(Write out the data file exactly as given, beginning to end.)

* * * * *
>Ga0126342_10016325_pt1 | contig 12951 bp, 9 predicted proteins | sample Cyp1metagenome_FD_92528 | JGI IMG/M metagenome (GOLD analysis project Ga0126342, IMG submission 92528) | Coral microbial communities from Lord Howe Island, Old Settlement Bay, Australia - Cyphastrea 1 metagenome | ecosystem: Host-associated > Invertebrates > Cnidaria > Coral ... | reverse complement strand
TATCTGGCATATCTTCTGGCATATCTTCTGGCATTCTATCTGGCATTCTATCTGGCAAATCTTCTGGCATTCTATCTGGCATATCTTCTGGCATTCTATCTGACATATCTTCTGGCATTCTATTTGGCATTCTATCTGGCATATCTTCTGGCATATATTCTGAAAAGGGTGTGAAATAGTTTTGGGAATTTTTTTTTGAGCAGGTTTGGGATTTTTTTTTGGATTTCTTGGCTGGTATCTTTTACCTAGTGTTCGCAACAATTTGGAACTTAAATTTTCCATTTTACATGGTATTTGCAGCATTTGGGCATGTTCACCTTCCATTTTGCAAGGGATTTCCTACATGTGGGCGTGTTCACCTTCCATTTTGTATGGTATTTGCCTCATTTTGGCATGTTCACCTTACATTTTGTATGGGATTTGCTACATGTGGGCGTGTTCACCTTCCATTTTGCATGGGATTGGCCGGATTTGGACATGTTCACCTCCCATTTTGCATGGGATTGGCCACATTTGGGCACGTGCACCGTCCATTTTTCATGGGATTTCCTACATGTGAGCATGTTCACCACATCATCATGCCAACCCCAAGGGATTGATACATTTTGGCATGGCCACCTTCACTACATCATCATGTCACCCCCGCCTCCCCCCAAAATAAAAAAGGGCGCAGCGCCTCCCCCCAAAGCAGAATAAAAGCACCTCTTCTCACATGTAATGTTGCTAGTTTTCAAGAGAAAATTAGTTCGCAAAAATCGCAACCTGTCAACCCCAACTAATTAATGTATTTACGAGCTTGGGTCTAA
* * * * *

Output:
>Ga0126342_10016325_pt1 | contig 12951 bp, 9 predicted proteins | sample Cyp1metagenome_FD_92528 | JGI IMG/M metagenome (GOLD analysis project Ga0126342, IMG submission 92528) | Coral microbial communities from Lord Howe Island, Old Settlement Bay, Australia - Cyphastrea 1 metagenome | ecosystem: Host-associated > Invertebrates > Cnidaria > Coral ... | reverse complement strand
TATCTGGCATATCTTCTGGCATATCTTCTGGCATTCTATCTGGCATTCTATCTGGCAAATCTTCTGGCATTCTATCTGGCATATCTTCTGGCATTCTATCTGACATATCTTCTGGCATTCTATTTGGCATTCTATCTGGCATATCTTCTGGCATATATTCTGAAAAGGGTGTGAAATAGTTTTGGGAATTTTTTTTTGAGCAGGTTTGGGATTTTTTTTTGGATTTCTTGGCTGGTATCTTTTACCTAGTGTTCGCAACAATTTGGAACTTAAATTTTCCATTTTACATGGTATTTGCAGCATTTGGGCATGTTCACCTTCCATTTTGCAAGGGATTTCCTACATGTGGGCGTGTTCACCTTCCATTTTGTATGGTATTTGCCTCATTTTGGCATGTTCACCTTACATTTTGTATGGGATTTGCTACATGTGGGCGTGTTCACCTTCCATTTTGCATGGGATTGGCCGGATTTGGACATGTTCACCTCCCATTTTGCATGGGATTGGCCACATTTGGGCACGTGCACCGTCCATTTTTCATGGGATTTCCTACATGTGAGCATGTTCACCACATCATCATGCCAACCCCAAGGGATTGATACATTTTGGCATGGCCACCTTCACTACATCATCATGTCACCCCCGCCTCCCCCCAAAATAAAAAAGGGCGCAGCGCCTCCCCCCAAAGCAGAATAAAAGCACCTCTTCTCACATGTAATGTTGCTAGTTTTCAAGAGAAAATTAGTTCGCAAAAATCGCAACCTGTCAACCCCAACTAATTAATGTATTTACGAGCTTGGGTCTAA